Born on May 18, 1920, in a small town in Poland, Karol Wojtyla’s early life was marked by tragedy — he lost his mother, father, and only brother before turning 22. Yet, God had great plans, and Karol trusted Him.
After high school, he began studying at a university before the Nazi occupation forced the school to close. During this time, Karol worked in a quarry and a factory in order to make a living.
In 1942, Karol began studying at an underground seminary (because of Nazi suppression of the Church) and continued his studies after World War II. Four years later, he was ordained a priest in Kraków, Poland.
After rising to become a bishop, Cardinal Wojtyla became Pope John Paul II on Oct. 16, 1978 — the first non-Italian pope in more than 450 years. Under this new title, he delivered this message to the world: “Be not afraid! Open up, no; swing wide the gates to Christ. Open up to His saving power the confines of the State, open up economic and political systems, the vast empires of culture, civilization, and development... Be not afraid!”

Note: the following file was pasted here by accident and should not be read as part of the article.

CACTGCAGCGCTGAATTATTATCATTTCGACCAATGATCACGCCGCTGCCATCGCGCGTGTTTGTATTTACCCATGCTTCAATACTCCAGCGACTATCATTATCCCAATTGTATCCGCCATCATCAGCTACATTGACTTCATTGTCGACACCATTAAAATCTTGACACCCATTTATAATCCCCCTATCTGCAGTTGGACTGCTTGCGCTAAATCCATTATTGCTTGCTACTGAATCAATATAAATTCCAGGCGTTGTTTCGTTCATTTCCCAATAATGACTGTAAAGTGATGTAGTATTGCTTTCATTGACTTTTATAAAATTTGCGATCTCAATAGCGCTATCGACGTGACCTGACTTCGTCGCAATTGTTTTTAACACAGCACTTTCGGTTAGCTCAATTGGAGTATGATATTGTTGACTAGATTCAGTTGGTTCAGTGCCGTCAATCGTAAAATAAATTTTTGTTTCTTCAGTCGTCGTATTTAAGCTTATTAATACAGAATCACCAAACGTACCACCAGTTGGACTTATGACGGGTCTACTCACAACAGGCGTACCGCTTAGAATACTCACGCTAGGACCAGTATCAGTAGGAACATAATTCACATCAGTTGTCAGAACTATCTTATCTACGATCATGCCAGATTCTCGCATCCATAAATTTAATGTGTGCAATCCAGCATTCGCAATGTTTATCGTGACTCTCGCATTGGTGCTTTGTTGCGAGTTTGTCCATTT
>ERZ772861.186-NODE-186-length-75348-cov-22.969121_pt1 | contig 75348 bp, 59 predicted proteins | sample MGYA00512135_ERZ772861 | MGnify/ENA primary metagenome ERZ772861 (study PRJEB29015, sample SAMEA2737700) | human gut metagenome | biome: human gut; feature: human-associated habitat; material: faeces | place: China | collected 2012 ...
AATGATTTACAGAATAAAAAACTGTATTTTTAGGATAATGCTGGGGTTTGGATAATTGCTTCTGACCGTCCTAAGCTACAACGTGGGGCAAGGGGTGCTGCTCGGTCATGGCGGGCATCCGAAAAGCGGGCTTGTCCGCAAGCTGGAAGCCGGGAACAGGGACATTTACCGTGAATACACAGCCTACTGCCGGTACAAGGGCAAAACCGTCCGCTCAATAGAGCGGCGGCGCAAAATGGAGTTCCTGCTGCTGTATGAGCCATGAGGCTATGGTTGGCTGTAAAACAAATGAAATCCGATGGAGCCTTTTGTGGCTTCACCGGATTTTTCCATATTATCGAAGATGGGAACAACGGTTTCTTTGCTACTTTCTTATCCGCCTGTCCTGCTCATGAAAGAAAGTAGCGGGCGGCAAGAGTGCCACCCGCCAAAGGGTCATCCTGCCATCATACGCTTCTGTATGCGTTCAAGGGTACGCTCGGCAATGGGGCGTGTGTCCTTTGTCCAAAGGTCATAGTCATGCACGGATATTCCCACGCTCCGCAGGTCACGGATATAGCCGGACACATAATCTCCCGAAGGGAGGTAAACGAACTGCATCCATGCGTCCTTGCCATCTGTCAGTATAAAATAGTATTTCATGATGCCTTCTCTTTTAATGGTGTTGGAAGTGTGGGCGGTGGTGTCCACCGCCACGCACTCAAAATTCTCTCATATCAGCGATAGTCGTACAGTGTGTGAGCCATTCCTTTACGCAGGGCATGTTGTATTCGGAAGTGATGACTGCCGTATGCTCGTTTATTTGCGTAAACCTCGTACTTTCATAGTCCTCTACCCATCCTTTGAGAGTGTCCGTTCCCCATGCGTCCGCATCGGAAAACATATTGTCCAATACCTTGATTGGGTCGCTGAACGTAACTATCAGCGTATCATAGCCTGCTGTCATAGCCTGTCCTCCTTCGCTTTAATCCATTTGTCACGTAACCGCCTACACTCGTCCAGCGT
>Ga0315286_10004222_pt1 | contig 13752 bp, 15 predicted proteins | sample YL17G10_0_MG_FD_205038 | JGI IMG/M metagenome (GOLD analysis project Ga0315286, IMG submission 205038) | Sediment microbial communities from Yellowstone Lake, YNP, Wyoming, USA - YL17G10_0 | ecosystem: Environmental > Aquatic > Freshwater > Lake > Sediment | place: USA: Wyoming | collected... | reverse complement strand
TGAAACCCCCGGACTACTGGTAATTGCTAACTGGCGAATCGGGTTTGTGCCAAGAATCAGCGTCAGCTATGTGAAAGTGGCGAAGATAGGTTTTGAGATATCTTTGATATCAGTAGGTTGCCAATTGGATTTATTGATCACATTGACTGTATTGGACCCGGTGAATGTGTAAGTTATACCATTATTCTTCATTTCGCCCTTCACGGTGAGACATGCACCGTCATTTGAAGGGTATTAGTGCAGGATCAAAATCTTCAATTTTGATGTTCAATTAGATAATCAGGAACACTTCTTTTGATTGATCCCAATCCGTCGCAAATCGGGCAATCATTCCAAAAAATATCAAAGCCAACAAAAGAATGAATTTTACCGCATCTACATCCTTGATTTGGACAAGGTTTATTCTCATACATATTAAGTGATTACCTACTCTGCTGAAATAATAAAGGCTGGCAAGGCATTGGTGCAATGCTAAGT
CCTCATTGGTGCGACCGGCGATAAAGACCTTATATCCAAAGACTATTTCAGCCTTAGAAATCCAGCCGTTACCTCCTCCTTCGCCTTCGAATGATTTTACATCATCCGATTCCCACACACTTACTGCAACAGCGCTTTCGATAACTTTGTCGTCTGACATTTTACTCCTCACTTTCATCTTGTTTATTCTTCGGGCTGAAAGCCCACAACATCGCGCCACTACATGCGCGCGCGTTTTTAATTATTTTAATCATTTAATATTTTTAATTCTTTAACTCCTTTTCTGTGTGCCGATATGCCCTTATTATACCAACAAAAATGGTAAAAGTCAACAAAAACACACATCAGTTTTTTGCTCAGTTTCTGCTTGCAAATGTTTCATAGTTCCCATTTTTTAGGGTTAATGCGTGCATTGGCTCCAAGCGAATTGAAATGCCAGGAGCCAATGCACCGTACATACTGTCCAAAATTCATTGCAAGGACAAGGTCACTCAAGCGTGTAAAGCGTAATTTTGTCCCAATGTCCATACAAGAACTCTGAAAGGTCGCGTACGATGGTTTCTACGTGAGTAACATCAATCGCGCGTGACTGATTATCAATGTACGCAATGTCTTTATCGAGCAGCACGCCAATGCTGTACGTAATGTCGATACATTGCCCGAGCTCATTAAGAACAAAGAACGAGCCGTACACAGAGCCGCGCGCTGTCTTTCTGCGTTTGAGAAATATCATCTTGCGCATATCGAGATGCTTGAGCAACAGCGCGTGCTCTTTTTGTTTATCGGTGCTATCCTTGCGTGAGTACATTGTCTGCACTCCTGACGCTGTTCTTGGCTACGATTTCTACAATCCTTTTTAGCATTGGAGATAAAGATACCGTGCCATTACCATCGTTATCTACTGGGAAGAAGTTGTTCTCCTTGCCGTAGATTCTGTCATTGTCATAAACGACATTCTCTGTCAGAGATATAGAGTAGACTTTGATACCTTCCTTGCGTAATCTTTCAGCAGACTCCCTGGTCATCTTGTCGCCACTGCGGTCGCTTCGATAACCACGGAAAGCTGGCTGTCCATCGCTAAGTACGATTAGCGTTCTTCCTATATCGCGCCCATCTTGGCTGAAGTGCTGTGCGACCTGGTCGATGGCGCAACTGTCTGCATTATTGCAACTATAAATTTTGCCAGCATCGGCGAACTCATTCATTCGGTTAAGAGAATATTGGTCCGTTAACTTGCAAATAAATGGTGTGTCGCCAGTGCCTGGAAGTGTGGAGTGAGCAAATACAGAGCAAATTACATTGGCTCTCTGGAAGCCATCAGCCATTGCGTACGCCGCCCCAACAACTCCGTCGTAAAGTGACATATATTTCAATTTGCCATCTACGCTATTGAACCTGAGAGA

His papal motto was Totus Tuus, or "Totally Yours."
During his pontificate, John Paul II wrote 14 encyclicals, more than 20 apostolic exhortations and apostolic constitutions, 42 apostolic letters, and three books. Additionally, he made more than 90 pastoral visits outside of Italy and led nearly 50 canonization ceremonies for 469 saints.
He is known for his Letter to Women, his love of the outdoors, for maintaining lifelong friendships with the people from his parish in Kraków, his devotion to Mary, solidarity with union workers, and his Theology of the Body.
John Paul II died on April 2, 2005. He was beatified by Pope Benedict XVI in 2011 and canonized by Pope Francis in 2014. His feast day is October 22, and he is the patron saint of World Youth Day, young Catholics, and families.
Get to know this saint and pope through our Spotify playlist inspired by his life — featuring artists Aaron Strumpel and The Ballroom Thieves, and themes of refuge and peace.
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